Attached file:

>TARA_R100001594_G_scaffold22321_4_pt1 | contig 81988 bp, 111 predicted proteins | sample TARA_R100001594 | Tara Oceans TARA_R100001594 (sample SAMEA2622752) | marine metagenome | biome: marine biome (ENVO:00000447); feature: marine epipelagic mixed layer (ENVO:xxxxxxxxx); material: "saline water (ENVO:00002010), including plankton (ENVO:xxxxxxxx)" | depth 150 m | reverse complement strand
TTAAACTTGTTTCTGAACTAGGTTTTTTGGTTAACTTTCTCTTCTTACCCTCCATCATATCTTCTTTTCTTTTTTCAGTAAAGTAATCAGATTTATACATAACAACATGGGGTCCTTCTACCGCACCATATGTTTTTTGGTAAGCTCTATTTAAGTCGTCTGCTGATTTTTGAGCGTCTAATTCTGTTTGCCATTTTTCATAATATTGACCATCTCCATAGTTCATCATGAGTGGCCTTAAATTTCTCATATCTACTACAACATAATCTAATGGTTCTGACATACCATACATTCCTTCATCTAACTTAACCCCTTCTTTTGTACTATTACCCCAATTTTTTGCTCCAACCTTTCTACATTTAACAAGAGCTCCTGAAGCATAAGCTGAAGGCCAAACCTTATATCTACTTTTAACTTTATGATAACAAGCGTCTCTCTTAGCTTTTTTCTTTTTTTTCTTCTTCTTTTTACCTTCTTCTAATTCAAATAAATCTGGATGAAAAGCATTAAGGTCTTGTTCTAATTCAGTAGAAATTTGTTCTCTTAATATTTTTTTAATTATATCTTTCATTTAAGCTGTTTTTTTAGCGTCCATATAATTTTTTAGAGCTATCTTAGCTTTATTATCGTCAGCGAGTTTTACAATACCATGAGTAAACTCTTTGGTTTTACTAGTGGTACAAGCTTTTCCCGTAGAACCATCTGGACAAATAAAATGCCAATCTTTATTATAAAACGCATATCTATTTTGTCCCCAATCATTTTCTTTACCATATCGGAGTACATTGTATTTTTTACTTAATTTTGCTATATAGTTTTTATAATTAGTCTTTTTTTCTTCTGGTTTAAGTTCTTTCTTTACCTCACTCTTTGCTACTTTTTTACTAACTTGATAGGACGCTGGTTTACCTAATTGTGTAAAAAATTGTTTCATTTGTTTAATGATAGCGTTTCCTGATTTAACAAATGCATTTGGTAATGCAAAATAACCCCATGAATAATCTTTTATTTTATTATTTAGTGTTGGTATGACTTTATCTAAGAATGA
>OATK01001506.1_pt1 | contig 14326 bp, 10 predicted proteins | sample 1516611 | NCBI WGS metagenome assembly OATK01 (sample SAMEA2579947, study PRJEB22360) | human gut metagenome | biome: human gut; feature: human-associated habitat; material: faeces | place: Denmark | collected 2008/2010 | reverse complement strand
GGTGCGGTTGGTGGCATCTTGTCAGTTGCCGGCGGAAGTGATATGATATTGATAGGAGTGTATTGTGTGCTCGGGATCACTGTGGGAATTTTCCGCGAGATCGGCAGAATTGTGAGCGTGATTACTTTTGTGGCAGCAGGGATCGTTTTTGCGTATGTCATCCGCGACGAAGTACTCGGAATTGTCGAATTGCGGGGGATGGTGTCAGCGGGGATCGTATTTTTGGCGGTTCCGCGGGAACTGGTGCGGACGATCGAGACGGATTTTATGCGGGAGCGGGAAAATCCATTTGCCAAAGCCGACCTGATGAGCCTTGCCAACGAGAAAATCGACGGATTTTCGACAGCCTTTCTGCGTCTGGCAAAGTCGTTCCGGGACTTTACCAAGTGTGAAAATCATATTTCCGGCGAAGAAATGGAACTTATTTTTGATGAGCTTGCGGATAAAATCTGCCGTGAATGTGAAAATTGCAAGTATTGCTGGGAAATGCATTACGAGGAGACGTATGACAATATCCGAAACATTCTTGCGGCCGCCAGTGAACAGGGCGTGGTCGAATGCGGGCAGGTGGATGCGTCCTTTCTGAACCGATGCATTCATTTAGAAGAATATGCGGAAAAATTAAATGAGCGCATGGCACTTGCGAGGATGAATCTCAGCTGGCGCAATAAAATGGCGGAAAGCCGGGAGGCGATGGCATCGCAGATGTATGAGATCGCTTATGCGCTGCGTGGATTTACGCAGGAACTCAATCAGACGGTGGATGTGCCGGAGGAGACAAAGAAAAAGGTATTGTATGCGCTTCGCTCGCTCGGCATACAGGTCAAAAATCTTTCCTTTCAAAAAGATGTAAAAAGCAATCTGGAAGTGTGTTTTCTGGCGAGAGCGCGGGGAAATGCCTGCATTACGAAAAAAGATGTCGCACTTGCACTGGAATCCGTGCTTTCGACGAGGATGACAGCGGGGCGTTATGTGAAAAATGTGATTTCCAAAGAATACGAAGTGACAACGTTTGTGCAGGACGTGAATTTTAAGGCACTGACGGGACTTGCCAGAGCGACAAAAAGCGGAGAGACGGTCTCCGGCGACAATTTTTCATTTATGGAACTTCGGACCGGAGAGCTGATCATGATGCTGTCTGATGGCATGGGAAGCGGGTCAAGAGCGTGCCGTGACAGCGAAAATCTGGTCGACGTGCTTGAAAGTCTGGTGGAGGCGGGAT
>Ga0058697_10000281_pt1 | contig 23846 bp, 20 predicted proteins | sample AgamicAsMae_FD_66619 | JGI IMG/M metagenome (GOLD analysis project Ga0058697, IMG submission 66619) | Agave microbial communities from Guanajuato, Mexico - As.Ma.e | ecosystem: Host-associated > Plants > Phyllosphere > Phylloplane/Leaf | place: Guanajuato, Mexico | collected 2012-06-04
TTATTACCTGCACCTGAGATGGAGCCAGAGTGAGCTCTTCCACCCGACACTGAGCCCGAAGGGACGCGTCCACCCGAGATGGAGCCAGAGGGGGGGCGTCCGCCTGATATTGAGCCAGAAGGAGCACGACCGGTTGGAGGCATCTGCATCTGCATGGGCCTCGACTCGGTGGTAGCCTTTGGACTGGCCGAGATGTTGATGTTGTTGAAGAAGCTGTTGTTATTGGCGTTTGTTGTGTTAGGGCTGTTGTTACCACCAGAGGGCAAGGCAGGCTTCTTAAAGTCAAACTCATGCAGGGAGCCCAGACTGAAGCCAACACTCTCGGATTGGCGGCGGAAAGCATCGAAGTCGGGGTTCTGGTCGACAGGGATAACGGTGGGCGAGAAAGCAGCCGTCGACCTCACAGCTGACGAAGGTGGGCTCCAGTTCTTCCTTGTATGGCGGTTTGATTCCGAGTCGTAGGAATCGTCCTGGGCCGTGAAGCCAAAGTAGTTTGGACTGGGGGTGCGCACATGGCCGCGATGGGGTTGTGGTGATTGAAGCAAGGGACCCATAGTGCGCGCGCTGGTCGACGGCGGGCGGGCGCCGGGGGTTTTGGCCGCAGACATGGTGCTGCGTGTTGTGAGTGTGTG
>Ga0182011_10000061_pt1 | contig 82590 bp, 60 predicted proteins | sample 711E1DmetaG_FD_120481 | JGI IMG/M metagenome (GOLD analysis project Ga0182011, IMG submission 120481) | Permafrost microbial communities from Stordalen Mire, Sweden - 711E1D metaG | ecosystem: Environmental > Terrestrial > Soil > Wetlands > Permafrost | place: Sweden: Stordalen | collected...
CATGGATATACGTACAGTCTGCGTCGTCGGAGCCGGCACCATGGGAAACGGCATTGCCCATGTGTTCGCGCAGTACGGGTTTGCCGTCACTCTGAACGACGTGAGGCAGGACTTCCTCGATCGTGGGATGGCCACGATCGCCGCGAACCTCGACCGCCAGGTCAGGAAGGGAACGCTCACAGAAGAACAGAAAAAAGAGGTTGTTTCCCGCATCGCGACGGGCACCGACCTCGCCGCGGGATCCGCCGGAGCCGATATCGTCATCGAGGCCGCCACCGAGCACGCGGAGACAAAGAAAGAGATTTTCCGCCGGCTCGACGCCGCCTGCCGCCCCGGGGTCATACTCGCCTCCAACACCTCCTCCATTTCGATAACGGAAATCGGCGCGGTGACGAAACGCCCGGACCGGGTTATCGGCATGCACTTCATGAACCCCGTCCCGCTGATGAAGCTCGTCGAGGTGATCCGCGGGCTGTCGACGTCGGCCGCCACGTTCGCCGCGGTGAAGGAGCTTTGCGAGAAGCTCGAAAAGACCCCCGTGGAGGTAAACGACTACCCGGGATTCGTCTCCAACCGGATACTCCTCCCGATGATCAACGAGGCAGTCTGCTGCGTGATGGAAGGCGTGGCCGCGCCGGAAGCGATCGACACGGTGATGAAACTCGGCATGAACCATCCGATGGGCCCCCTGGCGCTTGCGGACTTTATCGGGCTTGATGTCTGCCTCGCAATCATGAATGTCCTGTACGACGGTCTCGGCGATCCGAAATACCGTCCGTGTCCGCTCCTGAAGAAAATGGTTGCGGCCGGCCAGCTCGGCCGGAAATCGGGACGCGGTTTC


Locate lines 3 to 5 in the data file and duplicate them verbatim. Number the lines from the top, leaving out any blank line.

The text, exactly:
>OATK01001506.1_pt1 | contig 14326 bp, 10 predicted proteins | sample 1516611 | NCBI WGS metagenome assembly OATK01 (sample SAMEA2579947, study PRJEB22360) | human gut metagenome | biome: human gut; feature: human-associated habitat; material: faeces | place: Denmark | collected 2008/2010 | reverse complement strand
GGTGCGGTTGGTGGCATCTTGTCAGTTGCCGGCGGAAGTGATATGATATTGATAGGAGTGTATTGTGTGCTCGGGATCACTGTGGGAATTTTCCGCGAGATCGGCAGAATTGTGAGCGTGATTACTTTTGTGGCAGCAGGGATCGTTTTTGCGTATGTCATCCGCGACGAAGTACTCGGAATTGTCGAATTGCGGGGGATGGTGTCAGCGGGGATCGTATTTTTGGCGGTTCCGCGGGAACTGGTGCGGACGATCGAGACGGATTTTATGCGGGAGCGGGAAAATCCATTTGCCAAAGCCGACCTGATGAGCCTTGCCAACGAGAAAATCGACGGATTTTCGACAGCCTTTCTGCGTCTGGCAAAGTCGTTCCGGGACTTTACCAAGTGTGAAAATCATATTTCCGGCGAAGAAATGGAACTTATTTTTGATGAGCTTGCGGATAAAATCTGCCGTGAATGTGAAAATTGCAAGTATTGCTGGGAAATGCATTACGAGGAGACGTATGACAATATCCGAAACATTCTTGCGGCCGCCAGTGAACAGGGCGTGGTCGAATGCGGGCAGGTGGATGCGTCCTTTCTGAACCGATGCATTCATTTAGAAGAATATGCGGAAAAATTAAATGAGCGCATGGCACTTGCGAGGATGAATCTCAGCTGGCGCAATAAAATGGCGGAAAGCCGGGAGGCGATGGCATCGCAGATGTATGAGATCGCTTATGCGCTGCGTGGATTTACGCAGGAACTCAATCAGACGGTGGATGTGCCGGAGGAGACAAAGAAAAAGGTATTGTATGCGCTTCGCTCGCTCGGCATACAGGTCAAAAATCTTTCCTTTCAAAAAGATGTAAAAAGCAATCTGGAAGTGTGTTTTCTGGCGAGAGCGCGGGGAAATGCCTGCATTACGAAAAAAGATGTCGCACTTGCACTGGAATCCGTGCTTTCGACGAGGATGACAGCGGGGCGTTATGTGAAAAATGTGATTTCCAAAGAATACGAAGTGACAACGTTTGTGCAGGACGTGAATTTTAAGGCACTGACGGGACTTGCCAGAGCGACAAAAAGCGGAGAGACGGTCTCCGGCGACAATTTTTCATTTATGGAACTTCGGACCGGAGAGCTGATCATGATGCTGTCTGATGGCATGGGAAGCGGGTCAAGAGCGTGCCGTGACAGCGAAAATCTGGTCGACGTGCTTGAAAGTCTGGTGGAGGCGGGAT
>Ga0058697_10000281_pt1 | contig 23846 bp, 20 predicted proteins | sample AgamicAsMae_FD_66619 | JGI IMG/M metagenome (GOLD analysis project Ga0058697, IMG submission 66619) | Agave microbial communities from Guanajuato, Mexico - As.Ma.e | ecosystem: Host-associated > Plants > Phyllosphere > Phylloplane/Leaf | place: Guanajuato, Mexico | collected 2012-06-04